This brings us to Pegatron, also headquartered in Taiwan. Pegatron began its journey as the production arm of ASUSTek Computer (also known as ASUS), spinning off in 2008. ASUS, for that matter, still holds roughly 17% of the company’s shares. Pegatron specializes in the manufacturing of desktop and notebook PCs, wireless systems, motherboards, game consoles, smartphones, and TVs, and boasts both Apple and HP as its biggest customers. The iPhone 4 and iPhone 5c were both manufactured by Pegatron.
As of 2018, Pegatron employs roughly 90,000 people worldwide, in Taiwan, the Czech Republic, China, Mexico, Japan, and the United States. In 2018, it pulled in a revenue of $44.43B with profits of $1.29B. Like Foxconn, Pegatron has also come under scrutiny in the past for worker conditions at its factories near Shanghai, which manufacture Apple products (see the BBC’s undercover report here). In 2016, Bloomberg got a tour of the factory and reported that “Pegatron and Apple adopted new procedures to keep iPhone assemblers from amassing excessive overtime.”
Pegatron recently signed onto Apple’s “commitment to run their Apple production on 100 percent clean energy.”
Compal, $32B revenue
Lastly, let’s talk about Compal. The smallest of these 4 ODMs, Compal is also located in Taiwan and employs roughly 64,000 people. It was founded in 1984 and is known primarily for manufacturing notebooks, mobile devices, connected devices, liquid crystal displays, and health care products. Compal is purportedly in the midst of trying to expand beyond its primary PC business, dipping its toes into the mobile device and industrial computer sectors, according to Nikkei Asian Review.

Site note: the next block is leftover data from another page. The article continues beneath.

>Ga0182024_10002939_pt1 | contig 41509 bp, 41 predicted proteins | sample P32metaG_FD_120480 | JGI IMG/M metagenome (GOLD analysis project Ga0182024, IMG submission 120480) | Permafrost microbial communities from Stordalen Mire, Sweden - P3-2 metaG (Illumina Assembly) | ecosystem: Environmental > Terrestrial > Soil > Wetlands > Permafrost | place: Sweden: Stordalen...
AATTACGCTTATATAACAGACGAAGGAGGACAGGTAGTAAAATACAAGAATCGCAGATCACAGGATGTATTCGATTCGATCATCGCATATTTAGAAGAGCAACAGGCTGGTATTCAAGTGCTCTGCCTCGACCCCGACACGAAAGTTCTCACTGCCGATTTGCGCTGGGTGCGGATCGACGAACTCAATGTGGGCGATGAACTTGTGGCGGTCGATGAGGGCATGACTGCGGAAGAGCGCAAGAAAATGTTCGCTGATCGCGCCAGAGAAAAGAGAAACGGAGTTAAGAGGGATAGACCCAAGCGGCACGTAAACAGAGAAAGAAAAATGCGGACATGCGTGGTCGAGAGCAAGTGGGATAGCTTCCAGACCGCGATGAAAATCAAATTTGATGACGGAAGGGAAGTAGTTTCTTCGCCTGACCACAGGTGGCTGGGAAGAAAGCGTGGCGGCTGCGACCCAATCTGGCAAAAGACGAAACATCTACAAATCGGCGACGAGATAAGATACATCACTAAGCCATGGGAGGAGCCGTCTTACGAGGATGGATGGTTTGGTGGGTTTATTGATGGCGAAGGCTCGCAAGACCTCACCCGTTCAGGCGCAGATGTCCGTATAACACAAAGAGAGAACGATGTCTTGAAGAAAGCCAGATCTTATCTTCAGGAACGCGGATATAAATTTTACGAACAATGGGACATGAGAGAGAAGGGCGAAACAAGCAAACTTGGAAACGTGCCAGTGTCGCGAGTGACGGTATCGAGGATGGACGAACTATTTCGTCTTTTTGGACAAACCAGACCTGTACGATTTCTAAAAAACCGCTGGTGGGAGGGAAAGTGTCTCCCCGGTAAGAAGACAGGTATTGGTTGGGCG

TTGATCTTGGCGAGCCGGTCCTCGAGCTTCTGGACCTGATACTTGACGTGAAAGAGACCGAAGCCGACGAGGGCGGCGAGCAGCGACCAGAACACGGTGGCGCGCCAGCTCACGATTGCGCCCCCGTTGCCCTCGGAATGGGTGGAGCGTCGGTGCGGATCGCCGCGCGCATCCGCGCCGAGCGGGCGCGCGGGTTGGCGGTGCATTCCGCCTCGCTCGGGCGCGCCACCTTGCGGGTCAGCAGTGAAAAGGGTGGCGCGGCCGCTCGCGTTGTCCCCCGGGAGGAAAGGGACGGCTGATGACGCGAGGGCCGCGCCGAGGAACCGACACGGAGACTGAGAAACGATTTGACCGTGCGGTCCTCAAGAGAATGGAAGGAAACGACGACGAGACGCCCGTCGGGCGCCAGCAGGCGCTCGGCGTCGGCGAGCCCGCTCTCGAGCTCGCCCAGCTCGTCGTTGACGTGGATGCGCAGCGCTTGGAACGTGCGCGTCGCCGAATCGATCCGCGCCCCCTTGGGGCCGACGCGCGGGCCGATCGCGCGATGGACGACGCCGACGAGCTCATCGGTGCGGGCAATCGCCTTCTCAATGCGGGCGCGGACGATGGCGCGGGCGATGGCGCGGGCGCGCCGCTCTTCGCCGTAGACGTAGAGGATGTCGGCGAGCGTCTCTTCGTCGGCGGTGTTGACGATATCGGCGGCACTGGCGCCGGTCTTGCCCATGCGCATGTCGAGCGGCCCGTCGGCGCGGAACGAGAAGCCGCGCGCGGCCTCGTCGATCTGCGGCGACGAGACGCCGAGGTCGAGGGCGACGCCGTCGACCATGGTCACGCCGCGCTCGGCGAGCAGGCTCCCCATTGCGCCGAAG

Compal is responsible for the manufacturing of many products you may have used at some point—Amazon Alexa, Dell and Lenovo PCs, Apple iPads, HTC, and Sony smartphones. Compal brought in $32.09B in revenue in 2018, with profits of $987.67M. The company’s main manufacturing plant is in China, and, in addition to its headquarters in Taipei, it has offices across South Korea, the UK, the United States, and China.
Hopefully, these Apple iPhone ODM profiles will serve as useful background information on some of the lesser-known players in the larger Apple-Qualcomm feud, which is set to reach a crescendo in the coming weeks. The net-net, Apple’s top 4 iPhone smartphone ODMs are very large and sophisticated companies, driving $260B in revenue, are based in Taiwan, do most of their manufacturing in China, employing half a million people. Keep that in mind as you follow along with the trial the next six weeks. I will be following the trial with interest—stay tuned for further coverage.
Note: Moor Insights & Strategy writers and editors may have contributed to this article.